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How Well Do Australians Protect Their Online Security and Privacy?

Ever seen your hipster mate on Facebook gush about how talented Justin Bieber is? We’ve often laughed at friends who’ve had their social account hacked as part of a harmless prank. But is this a symptom of a wider problem? Perhaps there are many of us who are leaving our social media accounts vulnerable to much more sinister attacks on our privacy and security.

Melbourne based SEO agency Optimising conducted a recent survey to attempt to find out how educated Aussies are when it comes to protecting their online social profiles. The team surveyed 853 adults across the country earlier in 2015 and asked respondents whether their profiles were public or private, if they’d had their data or personal information shared against their will, as well as their knowledge of some common privacy related technologies.

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A plan, some understanding and a few resources can keep the bad guys away…

Every business, whether large or small, needs to have a customer-facing website these days, and in the past twelve months Australians spent $17.5 billion on online retail sales. In fact, according to Avast Software, online shopping is Australia’s number one online activity, social media, banking and emailing…before we get down to adult content, illegal torrent sites and checking the weather forecasts, which are also in the top ten.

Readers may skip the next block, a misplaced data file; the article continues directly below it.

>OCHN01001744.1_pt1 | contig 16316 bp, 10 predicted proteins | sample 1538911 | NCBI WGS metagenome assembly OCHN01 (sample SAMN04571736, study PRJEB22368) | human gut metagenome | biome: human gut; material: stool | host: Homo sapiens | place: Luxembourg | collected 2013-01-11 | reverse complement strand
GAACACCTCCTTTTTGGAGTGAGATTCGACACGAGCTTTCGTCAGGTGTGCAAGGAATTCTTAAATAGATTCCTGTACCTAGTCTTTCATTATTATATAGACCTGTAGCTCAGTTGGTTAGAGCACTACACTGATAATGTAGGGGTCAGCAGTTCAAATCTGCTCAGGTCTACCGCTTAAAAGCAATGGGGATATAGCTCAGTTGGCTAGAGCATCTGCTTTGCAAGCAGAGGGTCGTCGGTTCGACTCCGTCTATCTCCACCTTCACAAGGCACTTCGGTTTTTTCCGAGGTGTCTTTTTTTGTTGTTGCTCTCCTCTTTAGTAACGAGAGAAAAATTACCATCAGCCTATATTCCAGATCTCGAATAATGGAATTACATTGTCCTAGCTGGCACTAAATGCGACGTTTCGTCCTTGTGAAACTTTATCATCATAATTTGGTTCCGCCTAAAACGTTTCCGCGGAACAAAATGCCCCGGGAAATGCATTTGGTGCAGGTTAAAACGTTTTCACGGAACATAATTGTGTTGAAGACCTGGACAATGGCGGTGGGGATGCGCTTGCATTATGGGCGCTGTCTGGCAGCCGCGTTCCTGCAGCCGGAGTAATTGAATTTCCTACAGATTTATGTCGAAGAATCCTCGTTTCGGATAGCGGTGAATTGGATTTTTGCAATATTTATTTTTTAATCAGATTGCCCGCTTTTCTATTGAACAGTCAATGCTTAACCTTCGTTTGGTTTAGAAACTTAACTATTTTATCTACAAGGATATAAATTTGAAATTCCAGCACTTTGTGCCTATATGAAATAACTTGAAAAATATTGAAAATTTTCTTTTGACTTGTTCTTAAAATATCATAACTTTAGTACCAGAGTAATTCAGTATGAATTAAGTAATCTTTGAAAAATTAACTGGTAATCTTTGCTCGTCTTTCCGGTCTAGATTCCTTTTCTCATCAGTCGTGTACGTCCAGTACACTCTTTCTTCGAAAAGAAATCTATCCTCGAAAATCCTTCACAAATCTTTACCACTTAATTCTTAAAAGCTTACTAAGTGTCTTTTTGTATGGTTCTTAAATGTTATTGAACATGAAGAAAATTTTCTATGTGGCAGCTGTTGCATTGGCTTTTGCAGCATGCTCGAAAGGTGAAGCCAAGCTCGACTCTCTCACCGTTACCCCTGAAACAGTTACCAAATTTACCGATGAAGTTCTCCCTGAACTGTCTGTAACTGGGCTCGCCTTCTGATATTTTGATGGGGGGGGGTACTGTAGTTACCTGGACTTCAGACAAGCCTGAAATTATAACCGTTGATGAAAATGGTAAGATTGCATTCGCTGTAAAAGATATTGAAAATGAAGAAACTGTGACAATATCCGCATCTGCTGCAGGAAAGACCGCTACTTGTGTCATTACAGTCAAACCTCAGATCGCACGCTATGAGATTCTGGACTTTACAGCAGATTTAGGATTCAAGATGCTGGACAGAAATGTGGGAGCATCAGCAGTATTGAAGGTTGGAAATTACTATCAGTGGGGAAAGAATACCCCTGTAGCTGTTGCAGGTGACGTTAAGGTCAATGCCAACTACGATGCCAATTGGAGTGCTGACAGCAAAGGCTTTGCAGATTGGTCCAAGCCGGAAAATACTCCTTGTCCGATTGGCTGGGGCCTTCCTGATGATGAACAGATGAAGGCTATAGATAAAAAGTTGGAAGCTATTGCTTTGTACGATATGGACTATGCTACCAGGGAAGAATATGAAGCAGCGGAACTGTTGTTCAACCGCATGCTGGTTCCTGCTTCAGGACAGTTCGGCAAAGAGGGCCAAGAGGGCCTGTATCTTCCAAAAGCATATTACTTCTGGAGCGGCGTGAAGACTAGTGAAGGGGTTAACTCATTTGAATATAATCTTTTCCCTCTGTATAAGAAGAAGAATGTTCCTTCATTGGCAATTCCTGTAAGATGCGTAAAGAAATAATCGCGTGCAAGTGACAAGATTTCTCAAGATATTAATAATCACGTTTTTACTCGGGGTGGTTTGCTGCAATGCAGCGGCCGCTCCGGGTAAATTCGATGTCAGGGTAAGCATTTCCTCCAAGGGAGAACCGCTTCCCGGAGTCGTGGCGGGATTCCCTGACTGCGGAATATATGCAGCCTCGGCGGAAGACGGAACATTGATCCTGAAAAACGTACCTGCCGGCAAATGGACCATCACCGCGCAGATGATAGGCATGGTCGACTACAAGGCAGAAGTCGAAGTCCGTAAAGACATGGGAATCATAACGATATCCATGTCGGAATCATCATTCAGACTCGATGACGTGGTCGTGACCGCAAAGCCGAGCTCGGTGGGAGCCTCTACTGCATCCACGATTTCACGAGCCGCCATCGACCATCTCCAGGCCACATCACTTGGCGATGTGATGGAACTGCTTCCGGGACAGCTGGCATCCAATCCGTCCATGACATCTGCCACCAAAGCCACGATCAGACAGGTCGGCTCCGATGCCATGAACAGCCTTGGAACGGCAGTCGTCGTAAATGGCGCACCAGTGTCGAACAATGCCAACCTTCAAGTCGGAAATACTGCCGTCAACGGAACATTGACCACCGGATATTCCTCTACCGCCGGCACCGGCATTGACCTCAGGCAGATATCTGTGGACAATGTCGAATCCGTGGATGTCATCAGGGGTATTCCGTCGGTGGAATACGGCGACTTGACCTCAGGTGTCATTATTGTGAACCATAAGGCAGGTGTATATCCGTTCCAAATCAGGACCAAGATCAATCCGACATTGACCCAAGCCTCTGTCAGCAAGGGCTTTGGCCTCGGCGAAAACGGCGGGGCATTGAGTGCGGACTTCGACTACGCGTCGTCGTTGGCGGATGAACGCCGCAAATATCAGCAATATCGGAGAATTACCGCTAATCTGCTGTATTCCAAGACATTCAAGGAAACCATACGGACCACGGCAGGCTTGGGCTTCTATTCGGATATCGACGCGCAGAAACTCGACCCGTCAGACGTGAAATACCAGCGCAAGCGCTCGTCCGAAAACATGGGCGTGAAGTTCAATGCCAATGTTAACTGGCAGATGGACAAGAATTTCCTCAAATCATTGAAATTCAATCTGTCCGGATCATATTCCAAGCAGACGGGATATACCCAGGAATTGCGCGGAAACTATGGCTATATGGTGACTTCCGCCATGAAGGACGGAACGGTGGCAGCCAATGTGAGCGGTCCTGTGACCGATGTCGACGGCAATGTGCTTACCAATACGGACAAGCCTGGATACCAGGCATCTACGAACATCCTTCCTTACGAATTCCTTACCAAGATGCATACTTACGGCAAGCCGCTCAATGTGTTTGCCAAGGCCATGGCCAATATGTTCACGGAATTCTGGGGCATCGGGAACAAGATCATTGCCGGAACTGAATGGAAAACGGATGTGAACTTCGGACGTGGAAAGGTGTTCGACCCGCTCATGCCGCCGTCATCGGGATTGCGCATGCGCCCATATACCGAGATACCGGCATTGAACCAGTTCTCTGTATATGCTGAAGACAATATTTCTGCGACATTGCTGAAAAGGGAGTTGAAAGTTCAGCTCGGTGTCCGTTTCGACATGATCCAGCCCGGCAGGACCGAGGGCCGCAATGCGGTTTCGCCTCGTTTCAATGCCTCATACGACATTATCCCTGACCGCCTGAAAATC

While this level of online activity is great for commerce in Australia, it also brings with it a host of problems – potentially very damaging ones. Companies and web developers know that a website needs security, but many business owners do not understand the depth of online threats that exist, and the ever-evolving complexity of attacks.

Regardless of whether a website sells directly to the public, or simply exists as a tool to host marketing information and contact details, an attack can be disastrous to business credibility and continuity. Imagine a client happily selling from the web one minute, then having to contact an entire customer base and explain that their security has been compromised. Payment details may have fallen into the hands of criminals, a foreign entity may be blackmailing the company or perhaps there has been a malicious attack and sales can’t continue as the online inventory is down.

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